Tuesday, February 28, 2006

Free Market?

California Democrat Nancy Pelosi is quoted as saying that to ensure that America remains competitive is to “take money out of the private sector so government can spend more tax dollars on hiring public school teachers (no mention of charter schools and vouchers); take money out of the private sector so that government can spend more tax dollars on federal R &D agencies (no mention of redoing corporate tax rates to the same end); take money out of the private sector so government can spend more tax dollars on “broadband access” (no mention that this will happen faster than Congress can pass a law) and take money out of the private sectors government can spend more money on developing alternate energy (no mention of relieving legal and regulatory impediments to the only currently viable source, nuclear power) At least she has a common theme.

I have a fifth suggestion. Take money out of the private sector so government can spend money on how to educate itself on the free market, since it is so seldom encountered inside the Beltway. Perhaps politicians might learn that this outside-the-Beltway oddity- the free market-flourishes when millions of actors are permitted to keep more of the capital they earn to allocate it as they see fit in their collective wisdom, however untethered that wisdom may be from the enlightened thoughts of Ms. Pelosi.”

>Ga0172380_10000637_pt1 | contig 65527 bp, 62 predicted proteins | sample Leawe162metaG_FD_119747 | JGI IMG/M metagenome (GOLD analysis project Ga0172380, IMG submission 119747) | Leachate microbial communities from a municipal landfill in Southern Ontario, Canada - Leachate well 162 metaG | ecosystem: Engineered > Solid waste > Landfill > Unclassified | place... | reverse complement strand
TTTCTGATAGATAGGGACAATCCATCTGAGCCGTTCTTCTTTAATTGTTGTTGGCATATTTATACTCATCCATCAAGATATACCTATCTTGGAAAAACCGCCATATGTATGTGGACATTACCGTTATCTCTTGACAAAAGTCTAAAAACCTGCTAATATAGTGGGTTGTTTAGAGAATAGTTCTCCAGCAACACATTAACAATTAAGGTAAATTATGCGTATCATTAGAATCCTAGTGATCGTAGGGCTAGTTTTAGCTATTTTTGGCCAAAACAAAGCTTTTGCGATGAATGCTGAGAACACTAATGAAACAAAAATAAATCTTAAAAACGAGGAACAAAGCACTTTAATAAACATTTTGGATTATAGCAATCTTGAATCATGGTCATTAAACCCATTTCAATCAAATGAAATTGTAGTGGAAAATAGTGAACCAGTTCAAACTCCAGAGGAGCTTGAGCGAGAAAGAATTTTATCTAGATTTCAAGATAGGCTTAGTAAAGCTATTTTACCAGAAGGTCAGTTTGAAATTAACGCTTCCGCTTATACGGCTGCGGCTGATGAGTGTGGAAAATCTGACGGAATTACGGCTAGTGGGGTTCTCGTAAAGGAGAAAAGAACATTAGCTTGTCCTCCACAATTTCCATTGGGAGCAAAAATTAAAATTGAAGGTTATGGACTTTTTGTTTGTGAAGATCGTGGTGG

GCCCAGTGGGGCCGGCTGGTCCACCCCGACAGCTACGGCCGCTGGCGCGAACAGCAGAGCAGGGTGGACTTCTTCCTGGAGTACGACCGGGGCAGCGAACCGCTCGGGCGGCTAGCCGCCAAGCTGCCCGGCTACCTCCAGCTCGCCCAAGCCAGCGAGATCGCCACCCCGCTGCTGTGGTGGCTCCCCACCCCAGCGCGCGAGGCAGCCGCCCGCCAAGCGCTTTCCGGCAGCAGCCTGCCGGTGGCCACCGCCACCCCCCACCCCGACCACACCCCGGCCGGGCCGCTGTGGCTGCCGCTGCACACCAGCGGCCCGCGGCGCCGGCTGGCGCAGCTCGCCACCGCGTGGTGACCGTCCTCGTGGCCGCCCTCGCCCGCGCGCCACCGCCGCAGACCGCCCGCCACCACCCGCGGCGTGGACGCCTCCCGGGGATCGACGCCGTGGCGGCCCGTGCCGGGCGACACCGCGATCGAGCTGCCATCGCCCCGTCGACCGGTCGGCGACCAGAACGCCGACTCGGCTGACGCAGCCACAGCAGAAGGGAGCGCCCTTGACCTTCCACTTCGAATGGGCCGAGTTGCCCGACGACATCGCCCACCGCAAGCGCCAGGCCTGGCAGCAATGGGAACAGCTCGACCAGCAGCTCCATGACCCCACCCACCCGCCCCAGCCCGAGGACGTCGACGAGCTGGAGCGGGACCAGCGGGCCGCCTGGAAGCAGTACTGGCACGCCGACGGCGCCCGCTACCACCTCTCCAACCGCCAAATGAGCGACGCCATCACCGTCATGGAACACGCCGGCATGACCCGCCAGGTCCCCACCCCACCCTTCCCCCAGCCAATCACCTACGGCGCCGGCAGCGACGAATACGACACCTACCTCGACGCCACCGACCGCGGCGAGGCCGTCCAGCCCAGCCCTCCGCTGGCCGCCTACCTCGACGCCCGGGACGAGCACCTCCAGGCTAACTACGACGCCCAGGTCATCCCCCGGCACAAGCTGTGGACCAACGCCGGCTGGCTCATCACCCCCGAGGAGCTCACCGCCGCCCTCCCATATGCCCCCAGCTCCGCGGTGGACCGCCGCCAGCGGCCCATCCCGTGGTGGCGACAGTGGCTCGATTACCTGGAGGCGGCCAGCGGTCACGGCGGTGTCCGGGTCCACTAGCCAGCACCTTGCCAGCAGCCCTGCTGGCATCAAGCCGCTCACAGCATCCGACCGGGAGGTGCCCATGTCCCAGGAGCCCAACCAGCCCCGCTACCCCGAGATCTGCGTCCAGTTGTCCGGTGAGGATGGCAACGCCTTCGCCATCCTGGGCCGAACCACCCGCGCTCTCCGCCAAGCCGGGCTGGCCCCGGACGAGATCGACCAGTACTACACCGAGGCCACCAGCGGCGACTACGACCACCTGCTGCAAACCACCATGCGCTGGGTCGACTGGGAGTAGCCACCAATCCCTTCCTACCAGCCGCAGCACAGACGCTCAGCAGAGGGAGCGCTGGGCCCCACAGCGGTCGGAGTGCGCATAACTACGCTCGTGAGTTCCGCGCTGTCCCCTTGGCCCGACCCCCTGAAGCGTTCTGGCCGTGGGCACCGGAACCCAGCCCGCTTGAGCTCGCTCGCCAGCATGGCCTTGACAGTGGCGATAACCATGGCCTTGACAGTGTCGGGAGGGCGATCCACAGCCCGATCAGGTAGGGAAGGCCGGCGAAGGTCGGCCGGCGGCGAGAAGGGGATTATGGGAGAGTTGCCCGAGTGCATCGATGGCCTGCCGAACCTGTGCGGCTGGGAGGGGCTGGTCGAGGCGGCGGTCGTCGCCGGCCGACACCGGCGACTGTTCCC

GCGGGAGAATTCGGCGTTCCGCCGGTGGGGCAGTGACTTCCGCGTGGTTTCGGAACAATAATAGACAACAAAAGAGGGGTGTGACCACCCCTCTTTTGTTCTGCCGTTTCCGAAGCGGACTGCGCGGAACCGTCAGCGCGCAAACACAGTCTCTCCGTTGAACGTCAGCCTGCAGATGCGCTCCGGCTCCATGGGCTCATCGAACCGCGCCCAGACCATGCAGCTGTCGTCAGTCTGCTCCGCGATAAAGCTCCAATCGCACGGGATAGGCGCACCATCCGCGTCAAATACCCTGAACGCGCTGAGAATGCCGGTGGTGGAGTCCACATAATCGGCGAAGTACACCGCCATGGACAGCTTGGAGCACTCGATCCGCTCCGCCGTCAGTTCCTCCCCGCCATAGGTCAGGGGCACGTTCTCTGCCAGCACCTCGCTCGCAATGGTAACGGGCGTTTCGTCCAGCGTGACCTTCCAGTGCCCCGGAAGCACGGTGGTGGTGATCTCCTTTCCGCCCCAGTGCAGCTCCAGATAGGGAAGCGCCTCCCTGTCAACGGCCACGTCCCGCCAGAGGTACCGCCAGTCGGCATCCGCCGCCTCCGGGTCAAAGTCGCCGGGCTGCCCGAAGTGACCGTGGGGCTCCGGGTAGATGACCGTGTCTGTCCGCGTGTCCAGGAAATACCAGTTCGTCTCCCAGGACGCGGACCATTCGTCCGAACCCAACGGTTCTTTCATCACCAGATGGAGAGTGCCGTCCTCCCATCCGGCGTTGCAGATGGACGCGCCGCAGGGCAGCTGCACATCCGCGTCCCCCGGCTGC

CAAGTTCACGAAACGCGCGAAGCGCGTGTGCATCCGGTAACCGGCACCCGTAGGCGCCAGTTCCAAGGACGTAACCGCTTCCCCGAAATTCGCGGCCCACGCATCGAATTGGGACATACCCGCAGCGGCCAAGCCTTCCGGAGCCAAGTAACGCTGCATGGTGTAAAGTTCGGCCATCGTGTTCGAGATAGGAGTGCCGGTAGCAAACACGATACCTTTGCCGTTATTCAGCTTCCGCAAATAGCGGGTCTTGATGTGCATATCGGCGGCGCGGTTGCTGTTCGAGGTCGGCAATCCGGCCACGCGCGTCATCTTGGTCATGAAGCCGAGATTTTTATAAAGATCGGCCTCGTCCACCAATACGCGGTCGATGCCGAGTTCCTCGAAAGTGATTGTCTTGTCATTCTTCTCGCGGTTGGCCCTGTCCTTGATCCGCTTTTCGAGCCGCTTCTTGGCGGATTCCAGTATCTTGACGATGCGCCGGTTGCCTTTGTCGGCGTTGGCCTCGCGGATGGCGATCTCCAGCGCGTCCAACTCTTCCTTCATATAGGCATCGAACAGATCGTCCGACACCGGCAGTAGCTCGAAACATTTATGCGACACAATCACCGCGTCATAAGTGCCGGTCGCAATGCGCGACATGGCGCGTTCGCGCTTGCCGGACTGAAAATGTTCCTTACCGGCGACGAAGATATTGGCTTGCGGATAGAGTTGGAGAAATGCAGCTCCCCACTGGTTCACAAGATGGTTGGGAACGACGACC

If Ms. Pelosi answer is to simply spend more money, could she possibly explain why school systems with the highest per capita spending –Washington, DC and New York continue to produce some of the poorest results?”

Other comments to the WSJ include “We cannot and should not, compete on cost. We must compete via innovation and high value-added. On these metrics, the U.S has no peer. We will respond successfully yet.”

These comments are in response to what Ms. Pelosi had published under the title “R &D Democrats” on 2/13 in the WSJ.

1 comment:

Mahkno said...

As usual a politician whittles down issues to over simplistic terms and analysis. You respond in kind. These issues aren't so simple once you delve into them.

Take school funding. Many many schools are indeed underfunded but they are also ill managed, and reform is often impeded by irresponsible decisions by the teacher's union. Rarely do you see all these angles in a single position by either party. Charter schools provide for innovation but unions often block their formation. Vouchers undermine the very principle of a public education. These two are often singled out and separated from the broader picture.

You also point out that Washington DC and New York have the highest per capita spending. Often those figures fail to account for the extremely high cost of living in those areas. Once adjusted, those figures won't seem so favorable. They have to pay teachers more just so they can live there, but their quality of life may indeed be much lower than in less 'affluent' areas.

Federal R&D... again what R&D is she or anyone talking about? The federal government used to spend a lot on R&D, for some industries, with great success. For some industries it would seem that federal research would be better than private. Clearly other industries would be hampered. But you can't take a broad brush to the issue.

Deploying broadband? You only need to look around the developed world and see that our private sector is failing to deliver. I am not certain what the solution is but the 'free market' doesn't always work.

Alternative energy? We don't need to spend enormous sums on research, except maybe on fusion. Let those oil prices rise. Already, as the price has risen, private research dollars in alternative sources has dramatically increased. A 50 cent tax on gasoline, to support public transportation, might actually spur even more research.